FTC Challenges “All Natural” & “100% Natural” Claims

On April 12, 2016, the Federal Trade Commission (FTC) announced agreements with four cosmetics companies to settle charges by the FTC that the companies falsely advertised their products as “all natural” or “100% natural” even though their products contained synthetic ingredients.  The FTC also issued a complaint against a fifth company. If you have attended one of my presentations, it is likely you have heard me speak extensively on this subject and FTC’s announcement last week would have come as no surprise.  The FTC’s challenges to the companies’ claims is similar to those currently being fought out in numerous class action lawsuits against food, beverage, and cosmetic companies.  But, the FTC’s enforcement is not so much about simply “natural” claims…instead, it’s more about the “all” and “100%” portion of the claims.

In handling one such inquiry from the FTC for a client late this year, I asked the FTC agent whether the FTC was attempting to enforce a “natural” standard even though no such standard had yet been developed by any other federal or state agency.  The response was that it was not about trying to set a standard.  Indeed, FTC was not challenging manufacturing processes and was not attempting to define “natural.”  Instead, I was told the FTC was merely looking at whether the “all” or “100%” portion of the claims were truthful.  According to the FTC agent I spoke with, if “all” or “100%” was used to describe the natural-ness of a product, but the product contains ingredients that, in the opinion of their staff organic chemist, are actually synthetically produced, then the product cannot possibly meet the “all” or “100%” natural claim.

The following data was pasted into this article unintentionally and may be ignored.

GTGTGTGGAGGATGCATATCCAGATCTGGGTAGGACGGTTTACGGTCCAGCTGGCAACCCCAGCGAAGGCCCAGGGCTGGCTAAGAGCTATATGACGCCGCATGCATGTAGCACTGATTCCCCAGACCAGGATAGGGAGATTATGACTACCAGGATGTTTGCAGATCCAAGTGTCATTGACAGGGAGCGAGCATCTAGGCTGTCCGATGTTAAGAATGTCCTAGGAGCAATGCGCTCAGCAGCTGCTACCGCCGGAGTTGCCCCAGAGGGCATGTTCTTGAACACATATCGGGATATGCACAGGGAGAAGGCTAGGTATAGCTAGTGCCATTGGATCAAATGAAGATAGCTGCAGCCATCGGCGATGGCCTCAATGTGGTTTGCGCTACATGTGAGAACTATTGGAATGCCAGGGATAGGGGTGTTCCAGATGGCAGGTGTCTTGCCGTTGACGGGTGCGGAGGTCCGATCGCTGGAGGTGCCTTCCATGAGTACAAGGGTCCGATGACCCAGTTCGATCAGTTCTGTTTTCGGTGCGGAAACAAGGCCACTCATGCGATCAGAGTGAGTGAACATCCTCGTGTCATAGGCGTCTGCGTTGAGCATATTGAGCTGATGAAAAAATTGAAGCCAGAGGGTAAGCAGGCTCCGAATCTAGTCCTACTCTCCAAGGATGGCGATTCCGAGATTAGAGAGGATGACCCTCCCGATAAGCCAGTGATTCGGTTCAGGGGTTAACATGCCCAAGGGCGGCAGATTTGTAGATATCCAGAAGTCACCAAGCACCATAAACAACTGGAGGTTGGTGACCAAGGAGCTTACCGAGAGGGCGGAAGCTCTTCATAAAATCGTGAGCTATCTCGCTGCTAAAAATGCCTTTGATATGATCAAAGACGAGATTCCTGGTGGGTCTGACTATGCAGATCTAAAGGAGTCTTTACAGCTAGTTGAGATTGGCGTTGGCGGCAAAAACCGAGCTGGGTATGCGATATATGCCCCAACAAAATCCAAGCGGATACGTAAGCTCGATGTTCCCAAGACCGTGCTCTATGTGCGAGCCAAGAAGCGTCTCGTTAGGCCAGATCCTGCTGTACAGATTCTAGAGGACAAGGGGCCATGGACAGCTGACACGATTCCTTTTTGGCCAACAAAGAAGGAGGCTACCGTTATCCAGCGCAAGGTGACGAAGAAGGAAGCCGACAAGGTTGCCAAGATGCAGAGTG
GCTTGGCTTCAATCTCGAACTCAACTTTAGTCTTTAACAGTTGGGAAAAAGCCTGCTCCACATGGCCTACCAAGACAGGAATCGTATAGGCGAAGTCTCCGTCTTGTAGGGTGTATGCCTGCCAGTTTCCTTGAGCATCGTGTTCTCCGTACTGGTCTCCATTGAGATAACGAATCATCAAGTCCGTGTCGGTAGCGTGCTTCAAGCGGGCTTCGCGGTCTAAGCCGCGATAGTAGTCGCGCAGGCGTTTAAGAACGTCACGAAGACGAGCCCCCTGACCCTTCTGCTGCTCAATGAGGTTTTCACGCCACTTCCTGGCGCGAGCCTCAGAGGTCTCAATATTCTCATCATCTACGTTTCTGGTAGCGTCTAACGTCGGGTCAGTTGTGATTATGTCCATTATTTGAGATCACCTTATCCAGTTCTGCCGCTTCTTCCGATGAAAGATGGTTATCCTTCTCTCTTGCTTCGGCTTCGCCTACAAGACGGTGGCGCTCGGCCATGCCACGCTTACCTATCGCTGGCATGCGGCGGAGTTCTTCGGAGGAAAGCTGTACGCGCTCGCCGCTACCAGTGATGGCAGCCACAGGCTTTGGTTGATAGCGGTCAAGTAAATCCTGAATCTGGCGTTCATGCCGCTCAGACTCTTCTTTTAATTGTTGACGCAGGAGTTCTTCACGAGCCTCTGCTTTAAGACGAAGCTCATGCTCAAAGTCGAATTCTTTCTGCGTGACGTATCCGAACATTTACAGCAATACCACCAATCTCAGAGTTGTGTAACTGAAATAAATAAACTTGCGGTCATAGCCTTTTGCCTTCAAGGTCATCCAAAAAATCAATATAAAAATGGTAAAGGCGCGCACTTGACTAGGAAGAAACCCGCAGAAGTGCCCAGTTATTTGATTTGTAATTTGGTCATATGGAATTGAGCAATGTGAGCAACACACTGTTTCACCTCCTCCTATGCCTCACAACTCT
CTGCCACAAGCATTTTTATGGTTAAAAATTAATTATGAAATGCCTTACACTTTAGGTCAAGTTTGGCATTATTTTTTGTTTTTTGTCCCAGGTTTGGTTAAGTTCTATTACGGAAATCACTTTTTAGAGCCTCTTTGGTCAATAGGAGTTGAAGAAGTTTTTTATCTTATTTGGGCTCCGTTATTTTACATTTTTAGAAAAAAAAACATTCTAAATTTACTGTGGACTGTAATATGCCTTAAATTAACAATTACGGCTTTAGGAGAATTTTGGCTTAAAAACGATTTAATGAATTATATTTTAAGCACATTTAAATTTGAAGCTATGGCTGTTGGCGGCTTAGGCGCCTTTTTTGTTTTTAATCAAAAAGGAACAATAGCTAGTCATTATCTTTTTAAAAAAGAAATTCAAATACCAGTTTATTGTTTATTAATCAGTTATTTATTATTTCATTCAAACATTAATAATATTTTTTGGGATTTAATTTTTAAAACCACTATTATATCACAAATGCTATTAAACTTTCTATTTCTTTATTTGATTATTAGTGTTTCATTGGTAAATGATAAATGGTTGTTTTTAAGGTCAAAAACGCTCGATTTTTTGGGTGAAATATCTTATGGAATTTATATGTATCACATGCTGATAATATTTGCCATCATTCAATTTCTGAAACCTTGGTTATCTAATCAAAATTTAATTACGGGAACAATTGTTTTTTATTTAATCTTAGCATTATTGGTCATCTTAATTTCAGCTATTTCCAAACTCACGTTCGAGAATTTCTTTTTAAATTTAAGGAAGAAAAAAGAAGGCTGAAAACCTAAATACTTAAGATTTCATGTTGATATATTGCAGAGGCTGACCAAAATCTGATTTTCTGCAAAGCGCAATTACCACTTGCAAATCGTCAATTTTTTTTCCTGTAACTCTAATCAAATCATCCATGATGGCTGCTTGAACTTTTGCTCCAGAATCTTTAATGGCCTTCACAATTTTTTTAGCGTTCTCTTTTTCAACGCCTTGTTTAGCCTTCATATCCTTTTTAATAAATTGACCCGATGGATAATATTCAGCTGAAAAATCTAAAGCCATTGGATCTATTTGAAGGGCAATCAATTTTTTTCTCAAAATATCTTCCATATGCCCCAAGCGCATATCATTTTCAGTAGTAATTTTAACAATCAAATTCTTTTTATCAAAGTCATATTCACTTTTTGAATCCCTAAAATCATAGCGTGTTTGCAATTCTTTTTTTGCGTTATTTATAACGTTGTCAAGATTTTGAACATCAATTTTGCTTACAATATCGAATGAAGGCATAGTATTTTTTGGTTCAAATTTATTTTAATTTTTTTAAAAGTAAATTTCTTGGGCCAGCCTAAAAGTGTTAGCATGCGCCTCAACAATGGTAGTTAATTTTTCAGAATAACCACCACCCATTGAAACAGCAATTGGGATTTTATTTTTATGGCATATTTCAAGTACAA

Take away…where claims establish a threshold or floor, e.g., “100%,” “all,” “50%,” 90%”, “0” etc., the company is expected to have substantiation that the threshold or floor is met, i.e., truthful.  Notably, even though the FTC has provided no guidance on natural claims, its actions here are consistent with the comments provided in its “Green Guides“.  Specifically, as to “natural” claims, marketers must have substantiation for the claims they make, including implied claims.

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